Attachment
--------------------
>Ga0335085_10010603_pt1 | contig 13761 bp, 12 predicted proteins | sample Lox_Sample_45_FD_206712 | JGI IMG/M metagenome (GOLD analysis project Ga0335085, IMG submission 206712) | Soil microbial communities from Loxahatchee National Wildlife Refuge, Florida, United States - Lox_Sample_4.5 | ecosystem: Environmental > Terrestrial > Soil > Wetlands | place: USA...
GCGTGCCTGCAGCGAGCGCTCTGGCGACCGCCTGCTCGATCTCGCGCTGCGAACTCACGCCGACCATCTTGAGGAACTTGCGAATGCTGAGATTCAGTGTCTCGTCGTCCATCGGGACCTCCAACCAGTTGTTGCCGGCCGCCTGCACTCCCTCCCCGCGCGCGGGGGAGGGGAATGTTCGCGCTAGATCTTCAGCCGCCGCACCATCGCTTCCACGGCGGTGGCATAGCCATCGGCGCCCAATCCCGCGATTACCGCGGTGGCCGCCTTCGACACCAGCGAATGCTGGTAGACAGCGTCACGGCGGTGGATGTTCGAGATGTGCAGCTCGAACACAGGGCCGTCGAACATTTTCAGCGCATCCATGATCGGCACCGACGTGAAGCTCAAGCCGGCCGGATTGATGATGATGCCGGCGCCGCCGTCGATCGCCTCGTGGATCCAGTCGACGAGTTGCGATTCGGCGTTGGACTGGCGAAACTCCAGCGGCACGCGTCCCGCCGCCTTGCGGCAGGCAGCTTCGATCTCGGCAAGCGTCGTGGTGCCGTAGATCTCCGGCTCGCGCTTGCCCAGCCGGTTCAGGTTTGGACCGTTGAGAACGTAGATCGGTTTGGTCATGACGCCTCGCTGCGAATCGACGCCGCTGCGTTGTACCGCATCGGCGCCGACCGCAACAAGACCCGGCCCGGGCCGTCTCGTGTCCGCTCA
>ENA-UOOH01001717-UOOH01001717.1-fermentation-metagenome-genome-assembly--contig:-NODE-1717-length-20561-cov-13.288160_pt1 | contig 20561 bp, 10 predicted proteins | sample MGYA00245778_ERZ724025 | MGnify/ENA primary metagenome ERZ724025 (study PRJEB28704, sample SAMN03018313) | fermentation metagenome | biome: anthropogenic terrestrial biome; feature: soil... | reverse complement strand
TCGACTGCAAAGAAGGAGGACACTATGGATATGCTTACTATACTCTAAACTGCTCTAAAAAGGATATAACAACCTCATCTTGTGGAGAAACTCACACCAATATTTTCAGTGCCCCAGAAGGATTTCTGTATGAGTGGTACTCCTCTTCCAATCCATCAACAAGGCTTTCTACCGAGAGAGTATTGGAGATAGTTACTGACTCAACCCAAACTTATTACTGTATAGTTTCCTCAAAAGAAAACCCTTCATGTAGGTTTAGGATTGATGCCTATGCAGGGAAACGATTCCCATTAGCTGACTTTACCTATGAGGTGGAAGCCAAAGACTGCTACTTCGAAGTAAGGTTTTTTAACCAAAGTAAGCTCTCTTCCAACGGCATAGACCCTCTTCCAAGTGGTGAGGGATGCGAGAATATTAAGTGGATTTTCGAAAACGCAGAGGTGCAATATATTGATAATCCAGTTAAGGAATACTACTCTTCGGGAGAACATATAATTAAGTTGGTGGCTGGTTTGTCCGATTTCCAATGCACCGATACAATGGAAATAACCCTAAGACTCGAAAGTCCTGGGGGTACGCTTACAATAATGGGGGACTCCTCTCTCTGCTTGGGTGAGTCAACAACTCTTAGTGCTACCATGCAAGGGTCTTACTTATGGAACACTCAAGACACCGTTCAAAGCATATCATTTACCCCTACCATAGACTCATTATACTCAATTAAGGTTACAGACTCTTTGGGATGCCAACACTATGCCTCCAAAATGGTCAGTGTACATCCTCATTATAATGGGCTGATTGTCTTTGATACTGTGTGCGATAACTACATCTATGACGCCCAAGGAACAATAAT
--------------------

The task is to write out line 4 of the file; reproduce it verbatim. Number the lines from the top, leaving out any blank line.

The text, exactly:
TCGACTGCAAAGAAGGAGGACACTATGGATATGCTTACTATACTCTAAACTGCTCTAAAAAGGATATAACAACCTCATCTTGTGGAGAAACTCACACCAATATTTTCAGTGCCCCAGAAGGATTTCTGTATGAGTGGTACTCCTCTTCCAATCCATCAACAAGGCTTTCTACCGAGAGAGTATTGGAGATAGTTACTGACTCAACCCAAACTTATTACTGTATAGTTTCCTCAAAAGAAAACCCTTCATGTAGGTTTAGGATTGATGCCTATGCAGGGAAACGATTCCCATTAGCTGACTTTACCTATGAGGTGGAAGCCAAAGACTGCTACTTCGAAGTAAGGTTTTTTAACCAAAGTAAGCTCTCTTCCAACGGCATAGACCCTCTTCCAAGTGGTGAGGGATGCGAGAATATTAAGTGGATTTTCGAAAACGCAGAGGTGCAATATATTGATAATCCAGTTAAGGAATACTACTCTTCGGGAGAACATATAATTAAGTTGGTGGCTGGTTTGTCCGATTTCCAATGCACCGATACAATGGAAATAACCCTAAGACTCGAAAGTCCTGGGGGTACGCTTACAATAATGGGGGACTCCTCTCTCTGCTTGGGTGAGTCAACAACTCTTAGTGCTACCATGCAAGGGTCTTACTTATGGAACACTCAAGACACCGTTCAAAGCATATCATTTACCCCTACCATAGACTCATTATACTCAATTAAGGTTACAGACTCTTTGGGATGCCAACACTATGCCTCCAAAATGGTCAGTGTACATCCTCATTATAATGGGCTGATTGTCTTTGATACTGTGTGCGATAACTACATCTATGACGCCCAAGGAACAATAAT